jae 12:53 PM  

I did yesterday's and today's faster than I did Thurs. Smooth easy Sat. I too tried TACOS and MIT but those were minor blips. Another fun puzzle from MN.

Keith 1:32 PM  

I thought Sol was the closest star to Earth, making Alpha Centauri the second closest, and, Proxima Centauri the third closest.

Mel Ott 1:40 PM  

@Keith: I was thinking the same thing. Perhaps one of the scientists among us can help us out.

foodie 1:41 PM  

Rex, this was one of your very best posts since I've been reading this blog. I was trying to think why I liked it so much...

WOD very informative (I did not know that!), comment on the comment to procrastinator is right on (my sentiments exactly, self-referentially), and your little flight of fancy around SUPRER G was a lot of fun.

The whole thing had just a great rhythm, a mix of information and lightheartedness. It emanates a good vibe.


And the puzzle was great! Put me in an excellent mood, may have done the same for Rex. Thanks Mr. Nothnagel!

David L 1:56 PM  

@Keith, Mel Ott: In fact, Proxima Centauri is the next closest star after the Sun. It may or may not be part of triple star system including Alpha Centauri, which is itself a binary star.

Because these stars are moving relative to each other and to us, Proxima Cen will lose its nearest-neighbor title at some point -- thousands of years, though, so nothing for crossword constructors and puzzlers to worry about for the time being.

David L 1:57 PM  

P.S. I don't know whether it's called "Proxima" because it's close to us or close to Alpha Cen. The latter, I think.

jberg 2:02 PM  

I finished with an error, TESTS(22D) crossing SOS(39A). Neither made sense to me, but then neither did SUPERG. I echo @Syndy's question on that. Unlike everyone else, it seems, I had never heard of an UPDO, and had UP MORE for 1A, so the NE took too long.
I no longer have trouble with the SLOE/ALOE thing since seeing Athol Fugard's play "A Lesson from Aloes" - when you see it, you'll realize they are not at all plum-like.

@Keith, I believe Proxima Centauri is closer to Earth than Alpha Centauri, hence the name Proxima rather than the usual Greek letter. According to Wikipedia, it's sometimes called Alpha Centauri Centauri C on the unconfirmed theory that it is orbiting around Alpha Centauri A and B.

JenCT 2:38 PM  

SUPER G is short for the Super Giant Slalom ski race.

Anonymous 2:38 PM  

This was almost my first time to finish a Saturday but I could not get through the Gibbs, one suiter, Lovecraft, outboxes section. I was very proud of myself to get Braves, but there is just no way on Gibbs. I am not a sports knower. One suiter seems a little unfair. Has that ever been a term in use? I thought pistons must be wrong because I wanted overniter for one suiter. But still - lots of fun. So close!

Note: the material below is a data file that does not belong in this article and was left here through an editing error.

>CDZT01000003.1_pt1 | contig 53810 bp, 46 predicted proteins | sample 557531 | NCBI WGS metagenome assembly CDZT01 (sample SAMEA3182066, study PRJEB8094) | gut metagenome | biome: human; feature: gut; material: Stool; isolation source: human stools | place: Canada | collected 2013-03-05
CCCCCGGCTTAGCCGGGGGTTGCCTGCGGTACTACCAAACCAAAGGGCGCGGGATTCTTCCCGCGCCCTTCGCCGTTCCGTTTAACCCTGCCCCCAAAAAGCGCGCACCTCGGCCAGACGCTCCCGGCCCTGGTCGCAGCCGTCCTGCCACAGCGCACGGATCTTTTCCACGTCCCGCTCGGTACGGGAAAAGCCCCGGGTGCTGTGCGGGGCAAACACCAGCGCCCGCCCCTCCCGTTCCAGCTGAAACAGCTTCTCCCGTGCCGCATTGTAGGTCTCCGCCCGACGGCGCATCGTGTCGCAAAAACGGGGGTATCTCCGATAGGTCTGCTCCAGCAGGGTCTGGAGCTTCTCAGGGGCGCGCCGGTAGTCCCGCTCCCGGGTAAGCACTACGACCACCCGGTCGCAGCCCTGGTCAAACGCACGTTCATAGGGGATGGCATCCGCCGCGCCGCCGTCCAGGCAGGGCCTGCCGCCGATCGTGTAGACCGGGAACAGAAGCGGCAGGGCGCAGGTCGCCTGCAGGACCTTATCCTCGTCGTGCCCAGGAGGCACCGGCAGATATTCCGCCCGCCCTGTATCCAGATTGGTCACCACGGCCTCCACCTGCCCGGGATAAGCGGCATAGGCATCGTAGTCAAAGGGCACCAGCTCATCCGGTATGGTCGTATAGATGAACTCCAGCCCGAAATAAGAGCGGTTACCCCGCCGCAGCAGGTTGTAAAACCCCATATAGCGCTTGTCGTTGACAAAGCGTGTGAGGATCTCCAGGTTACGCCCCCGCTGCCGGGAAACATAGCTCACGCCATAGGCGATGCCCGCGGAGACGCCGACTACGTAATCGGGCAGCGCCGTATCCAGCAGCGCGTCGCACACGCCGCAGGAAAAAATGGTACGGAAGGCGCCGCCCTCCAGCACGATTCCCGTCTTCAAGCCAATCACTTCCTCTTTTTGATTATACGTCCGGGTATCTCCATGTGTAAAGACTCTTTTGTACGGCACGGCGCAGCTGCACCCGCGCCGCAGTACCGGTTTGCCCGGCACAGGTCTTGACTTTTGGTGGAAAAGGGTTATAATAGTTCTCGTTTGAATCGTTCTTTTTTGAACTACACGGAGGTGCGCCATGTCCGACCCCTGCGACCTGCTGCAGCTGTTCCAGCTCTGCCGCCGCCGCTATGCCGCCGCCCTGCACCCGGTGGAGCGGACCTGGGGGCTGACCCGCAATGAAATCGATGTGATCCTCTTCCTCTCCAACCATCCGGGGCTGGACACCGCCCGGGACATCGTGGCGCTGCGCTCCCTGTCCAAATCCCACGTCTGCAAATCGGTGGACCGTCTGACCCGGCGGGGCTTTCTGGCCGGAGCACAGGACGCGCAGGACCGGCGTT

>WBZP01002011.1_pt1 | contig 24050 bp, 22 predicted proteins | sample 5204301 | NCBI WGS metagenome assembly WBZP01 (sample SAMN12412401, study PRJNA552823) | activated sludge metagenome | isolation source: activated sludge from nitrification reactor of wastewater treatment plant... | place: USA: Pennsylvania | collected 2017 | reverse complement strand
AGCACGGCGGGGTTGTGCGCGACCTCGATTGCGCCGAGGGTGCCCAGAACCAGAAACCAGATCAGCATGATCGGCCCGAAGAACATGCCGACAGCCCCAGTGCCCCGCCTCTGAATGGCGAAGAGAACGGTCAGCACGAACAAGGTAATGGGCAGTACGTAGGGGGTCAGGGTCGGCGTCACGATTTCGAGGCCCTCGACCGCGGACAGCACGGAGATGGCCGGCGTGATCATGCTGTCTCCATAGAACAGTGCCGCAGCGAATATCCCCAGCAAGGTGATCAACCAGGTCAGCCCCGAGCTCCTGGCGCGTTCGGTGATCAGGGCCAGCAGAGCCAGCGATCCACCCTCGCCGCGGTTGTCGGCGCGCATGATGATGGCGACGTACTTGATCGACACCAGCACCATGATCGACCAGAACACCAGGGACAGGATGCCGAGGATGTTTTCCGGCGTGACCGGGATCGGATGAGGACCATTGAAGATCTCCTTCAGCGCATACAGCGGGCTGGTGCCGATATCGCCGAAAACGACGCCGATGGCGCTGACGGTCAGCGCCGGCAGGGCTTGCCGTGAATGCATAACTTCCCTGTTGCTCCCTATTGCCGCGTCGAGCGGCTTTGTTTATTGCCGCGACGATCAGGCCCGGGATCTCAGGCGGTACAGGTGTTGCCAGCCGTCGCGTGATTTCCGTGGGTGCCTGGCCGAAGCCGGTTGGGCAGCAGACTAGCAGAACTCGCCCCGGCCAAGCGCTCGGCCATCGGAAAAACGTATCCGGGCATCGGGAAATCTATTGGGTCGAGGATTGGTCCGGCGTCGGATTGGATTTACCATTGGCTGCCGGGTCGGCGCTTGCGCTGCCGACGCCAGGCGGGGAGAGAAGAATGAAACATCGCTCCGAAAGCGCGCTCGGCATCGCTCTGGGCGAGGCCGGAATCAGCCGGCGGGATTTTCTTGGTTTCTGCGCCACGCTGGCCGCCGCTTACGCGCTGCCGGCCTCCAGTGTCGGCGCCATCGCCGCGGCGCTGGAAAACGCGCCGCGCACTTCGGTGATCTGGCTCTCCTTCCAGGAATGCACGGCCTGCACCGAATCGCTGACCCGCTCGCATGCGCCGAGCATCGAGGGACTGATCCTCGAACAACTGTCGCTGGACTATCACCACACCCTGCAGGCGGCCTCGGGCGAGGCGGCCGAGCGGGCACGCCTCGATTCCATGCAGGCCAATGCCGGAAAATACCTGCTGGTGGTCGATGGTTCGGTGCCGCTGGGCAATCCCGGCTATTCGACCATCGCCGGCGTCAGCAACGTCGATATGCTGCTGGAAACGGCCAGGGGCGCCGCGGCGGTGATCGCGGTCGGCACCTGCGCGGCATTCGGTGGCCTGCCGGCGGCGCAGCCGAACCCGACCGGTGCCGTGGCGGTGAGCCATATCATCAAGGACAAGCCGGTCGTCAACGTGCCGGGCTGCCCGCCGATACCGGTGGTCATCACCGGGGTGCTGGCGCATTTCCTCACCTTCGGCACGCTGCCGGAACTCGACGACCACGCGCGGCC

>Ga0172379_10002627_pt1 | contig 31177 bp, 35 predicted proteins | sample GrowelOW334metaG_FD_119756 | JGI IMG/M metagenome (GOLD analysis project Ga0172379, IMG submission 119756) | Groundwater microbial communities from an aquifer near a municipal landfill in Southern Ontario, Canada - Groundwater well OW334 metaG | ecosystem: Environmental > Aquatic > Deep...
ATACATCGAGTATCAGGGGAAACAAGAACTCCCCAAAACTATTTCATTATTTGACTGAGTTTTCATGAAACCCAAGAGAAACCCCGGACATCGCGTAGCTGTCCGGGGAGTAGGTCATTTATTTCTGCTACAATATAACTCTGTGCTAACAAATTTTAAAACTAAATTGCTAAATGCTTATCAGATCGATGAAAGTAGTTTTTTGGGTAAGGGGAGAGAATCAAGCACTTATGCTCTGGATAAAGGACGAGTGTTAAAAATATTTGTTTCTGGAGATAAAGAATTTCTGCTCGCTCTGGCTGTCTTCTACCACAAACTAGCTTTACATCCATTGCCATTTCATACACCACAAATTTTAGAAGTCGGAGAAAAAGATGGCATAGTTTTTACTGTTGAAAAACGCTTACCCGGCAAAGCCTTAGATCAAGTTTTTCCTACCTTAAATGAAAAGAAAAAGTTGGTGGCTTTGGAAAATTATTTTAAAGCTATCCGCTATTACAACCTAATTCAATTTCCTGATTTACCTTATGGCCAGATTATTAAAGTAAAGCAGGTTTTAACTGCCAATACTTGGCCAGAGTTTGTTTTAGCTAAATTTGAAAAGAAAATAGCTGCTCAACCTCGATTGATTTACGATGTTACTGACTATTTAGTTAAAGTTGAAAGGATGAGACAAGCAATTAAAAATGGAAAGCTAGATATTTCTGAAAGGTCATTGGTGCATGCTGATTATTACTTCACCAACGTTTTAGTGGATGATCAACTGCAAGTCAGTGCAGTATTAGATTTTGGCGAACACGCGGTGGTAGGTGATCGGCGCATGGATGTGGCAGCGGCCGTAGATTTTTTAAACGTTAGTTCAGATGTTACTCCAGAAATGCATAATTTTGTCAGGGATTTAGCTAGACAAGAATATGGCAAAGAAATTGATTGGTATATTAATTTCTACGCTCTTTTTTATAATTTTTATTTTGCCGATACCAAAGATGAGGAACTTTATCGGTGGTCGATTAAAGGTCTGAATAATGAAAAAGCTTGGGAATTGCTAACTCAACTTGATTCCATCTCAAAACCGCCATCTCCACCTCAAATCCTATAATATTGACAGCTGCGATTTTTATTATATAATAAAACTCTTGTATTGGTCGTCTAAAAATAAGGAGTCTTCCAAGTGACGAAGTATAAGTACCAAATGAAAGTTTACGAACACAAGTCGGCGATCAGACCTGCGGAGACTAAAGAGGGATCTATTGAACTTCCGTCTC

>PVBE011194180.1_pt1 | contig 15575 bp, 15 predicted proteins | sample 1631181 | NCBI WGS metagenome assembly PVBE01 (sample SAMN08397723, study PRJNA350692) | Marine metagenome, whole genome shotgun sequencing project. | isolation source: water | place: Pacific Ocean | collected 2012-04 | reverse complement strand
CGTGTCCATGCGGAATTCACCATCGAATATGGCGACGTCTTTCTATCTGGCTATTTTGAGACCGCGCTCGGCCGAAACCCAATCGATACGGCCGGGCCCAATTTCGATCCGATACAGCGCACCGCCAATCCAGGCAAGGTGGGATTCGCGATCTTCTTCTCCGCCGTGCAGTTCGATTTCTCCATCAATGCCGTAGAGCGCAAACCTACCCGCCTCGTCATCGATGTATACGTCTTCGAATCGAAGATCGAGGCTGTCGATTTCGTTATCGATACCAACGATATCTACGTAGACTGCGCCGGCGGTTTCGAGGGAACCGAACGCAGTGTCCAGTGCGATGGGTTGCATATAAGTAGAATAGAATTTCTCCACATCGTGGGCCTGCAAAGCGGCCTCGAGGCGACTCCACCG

Anonymous 2:44 PM  

For a while I thought outhouse might be the answer to temporary storage for completed work. I figured it was too low brow for the Times, but would have been funny.

ANON B 2:51 PM  

How many people out of 100 have ever heard of Cthulhu? I haven't.
I can't even pronounce it. If
I never see it again that will
be too soon.

I skip M-W 3:18 PM  

Isn't SUPER G a ski race? therefore part of the Winter Olympics? Just Wiki'd and, yes, it's short for Super Giant Slalom. Pretty inflated name. Soon, no doubt, they'll come up with Humongous Super Giant S. (further research reveals it's super from having the gates that make it a slalom further apart than giant, which has them further apart than plain slalom. I guess HSGS might be just straight down.)

Alpha centauri takes its first alphabetic position from being the brightest star in the constellation; Proxima, invisible to the unaided eye, is called that from being closest star to Sun.

Why is KIBBITZ considered a variant spelling? However it's spelled, the English is just a transliteration from Yiddish, which is written with Hebrew characters and probably has no "official" spellings anyway.

@Rex, I like Ensor too. Did you catch the exhibit at MOMA (NYC) a couple of years ago? He was extreeemely eccentric.

I had an orlon sweater back in my early teens when I admired the Nebbish cartoon characters, saying "Next week, we've GOT to get organized."

Jenny 3:19 PM  

News to me: KIBBITZ is a variant spelling (apparently of "kibitz") and has a meaning other than "to talk/chat (in a group)." Interesting. (Kibbutz(im) are unrelated as far as I know.)